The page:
Due to her short length and wide beam, the Seawind 1000 can experience some uncomfortable jerky motions in confused seas or when beating into strong seas. While bridgedeck clearance isn’t the sole indicator of slamming potential, with her 29” clearance, she experienced surprisingly low incidence of bridgedeck slams.
Of course, to maintain comfort and safety, some key things to remember, especially on smaller cats is not to overload the boat. To avoid hobby horsing, keep bows light. The aft can be a bit heavier, particularly when you’ve got a dinghy hanging out on davits, and that’s ok. Just de sure to store heavy things amidships and again–don’t overload.
“The Seawind’s performance doesn’t appear to be as sensitive to weight as other cats I’ve sailed on and we still have a few inches left below our anti-fouling waterline mark. For the two of us, recognizing its load-carrying limitations, I feel that our modified Seawind 1000 is a wonderful coastal cruiser and acceptable ocean passagemaker.”
~Joe and Cathy, SV Katiecat
After a few years of sailing on their Seawind 1000, the Siudzinski decided to have sugarscoop extensions (now stock on the Seawind 1000XL2 model) fabricated to add an additional couple of feet to the cat’s waterline. They found that the additional length helped dampen pitching motion in rough seas.
Let’s talk about those outboards, though.
After a brief experiment with a four-cylinder Bukh inboard diesel, charter companies asked Richard Ward to design the 1000 with outboards for easier servicing. Thereafter, the 1000’s were powered by 9.9hp four-stroke, Yamaha outboards with a hi thrust 3:1 gear ratio and extralong shafts, which are mounted on lifting brackets to keep the prop clean, safe, and reduce drag.
While this may be a feature for charter catamarans, does the same hold true for cruising catamarans that want to go farther and escape inclement weather faster?
Joe chimed in on this issue as well. No one really likes carrying large amounts of gasoline around due to the obvious fire hazard. The weight issue may be moot due to the savings of not dragging around twin diesels. So what it really comes down to is how far you can go and how fast you can get there. According to Joe, he was able to hit 7.8 knots with both outboards wide open in zero wind. This is far faster than a similarly-sized monohull with a diesel engine could accomplish.
Outboards may be notoriously unreliable, but the Yamaha has a great reputation, you can find parts available worldwide, and of course, you’ve got two. Safety in redundancy, right? Finally, the Yamaha 9.9 is fairly fuel efficient, averaging 1.2 liters per hour at an average speed of 4.5 knots.
One of the really thoughtful additions that Seawind provided on this model family is the retractable ladder stored between the trampolines for easy access to land when beached or for an easy exit from the water when swimming. Few other catamarans can boast this same feature.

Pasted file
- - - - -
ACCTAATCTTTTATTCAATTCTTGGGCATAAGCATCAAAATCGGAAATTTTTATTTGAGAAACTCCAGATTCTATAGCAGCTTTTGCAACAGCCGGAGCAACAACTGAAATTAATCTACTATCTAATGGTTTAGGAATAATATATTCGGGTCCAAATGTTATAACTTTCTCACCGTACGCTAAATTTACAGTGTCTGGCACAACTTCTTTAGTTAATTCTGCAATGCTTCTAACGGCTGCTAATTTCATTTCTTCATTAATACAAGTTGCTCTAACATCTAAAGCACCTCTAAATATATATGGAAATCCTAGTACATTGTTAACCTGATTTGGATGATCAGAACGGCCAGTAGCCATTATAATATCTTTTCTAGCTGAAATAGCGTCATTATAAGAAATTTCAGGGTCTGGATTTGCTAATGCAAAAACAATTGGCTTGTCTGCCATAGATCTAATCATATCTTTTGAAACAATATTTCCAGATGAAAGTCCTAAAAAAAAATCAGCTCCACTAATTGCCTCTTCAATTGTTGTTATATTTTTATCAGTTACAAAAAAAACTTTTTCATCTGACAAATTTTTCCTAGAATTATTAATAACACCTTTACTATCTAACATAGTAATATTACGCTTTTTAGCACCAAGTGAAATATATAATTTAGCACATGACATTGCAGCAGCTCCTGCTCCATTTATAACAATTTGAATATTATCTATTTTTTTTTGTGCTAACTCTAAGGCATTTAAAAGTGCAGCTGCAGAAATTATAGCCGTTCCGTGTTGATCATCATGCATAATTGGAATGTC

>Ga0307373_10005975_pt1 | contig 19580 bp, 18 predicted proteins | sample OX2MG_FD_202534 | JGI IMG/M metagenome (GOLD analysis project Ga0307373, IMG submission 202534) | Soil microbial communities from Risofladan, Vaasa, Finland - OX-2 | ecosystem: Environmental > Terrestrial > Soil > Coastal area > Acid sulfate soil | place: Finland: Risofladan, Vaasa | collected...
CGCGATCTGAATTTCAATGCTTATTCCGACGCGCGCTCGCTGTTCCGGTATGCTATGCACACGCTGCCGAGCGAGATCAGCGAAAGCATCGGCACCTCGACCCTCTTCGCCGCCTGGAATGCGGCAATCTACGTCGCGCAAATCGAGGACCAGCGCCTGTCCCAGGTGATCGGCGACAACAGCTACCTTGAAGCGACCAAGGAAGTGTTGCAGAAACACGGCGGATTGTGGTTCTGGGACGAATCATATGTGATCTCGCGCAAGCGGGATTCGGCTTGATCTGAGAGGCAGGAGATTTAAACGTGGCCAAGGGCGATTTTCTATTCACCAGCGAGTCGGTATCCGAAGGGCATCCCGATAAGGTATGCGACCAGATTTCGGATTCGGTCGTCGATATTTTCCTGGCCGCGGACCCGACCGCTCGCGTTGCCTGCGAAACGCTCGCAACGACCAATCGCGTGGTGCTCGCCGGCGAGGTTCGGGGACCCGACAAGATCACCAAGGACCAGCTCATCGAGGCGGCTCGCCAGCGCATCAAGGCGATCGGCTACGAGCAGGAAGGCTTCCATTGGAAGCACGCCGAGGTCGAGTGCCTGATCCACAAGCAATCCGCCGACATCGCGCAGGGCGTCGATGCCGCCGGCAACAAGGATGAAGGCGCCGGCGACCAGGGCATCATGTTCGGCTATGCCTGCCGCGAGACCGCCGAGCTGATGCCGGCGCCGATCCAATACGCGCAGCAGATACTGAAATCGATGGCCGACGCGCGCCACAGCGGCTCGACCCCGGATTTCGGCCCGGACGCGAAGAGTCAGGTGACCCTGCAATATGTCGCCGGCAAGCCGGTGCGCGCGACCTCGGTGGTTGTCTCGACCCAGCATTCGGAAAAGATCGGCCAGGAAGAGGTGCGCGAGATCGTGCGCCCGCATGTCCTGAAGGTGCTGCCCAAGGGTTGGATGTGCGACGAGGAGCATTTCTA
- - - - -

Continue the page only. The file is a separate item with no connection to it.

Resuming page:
Seawind has a reputation for being responsive to owners’ input regarding issues and features. Some, like the sugarscoop extensions have been implemented, as well as the hardtop bimini. What could cruisers find useful though?
- Lithium Ion Batteries – and enough of them to make the boat self-sufficient in remote areas
- More Solar Capacity – 210 watts is the bare minimum (some might say completely insufficient) for a cruiser
- More Water-tightness – while any boat will become leaky over time, some have noted issues with the polycarbonate windows on the earlier Seawind 1000 models
- Better ventilation in wet conditions – again, an issue you may find with most other boats, however, a few strategically-placed, well-engineered hatches can provide ventilation without soaking the crew.
Not a long list, though some may have other wishes. As always, everything in life is a trade-off.
To Buy or Not to Buy
The Seawind 1000 has proven itself to be a sturdy, nimble vessel, suitable for longer passages. Should you pack up the family and set sail on one of these? Well, maybe if you’ve got a small family. The Seawind 1000 is still a smaller vessel, perhaps more suitable for a couple with the occasional low-maintenance guest. And, if you’re hoping to avoid testing your new vessel to her limits, consider adding an SSB or satellite-based weather reporting to ensure you get accurate weather wherever you are.
Katiecat – http://www.katiekat.net/Welcome.html
Seawind 1000XL2 – There is a reason –https://www.sail-world.com/Australia/Seawind-1000XL2-%e2%80%93-There-is-a-reason/-116060?source=google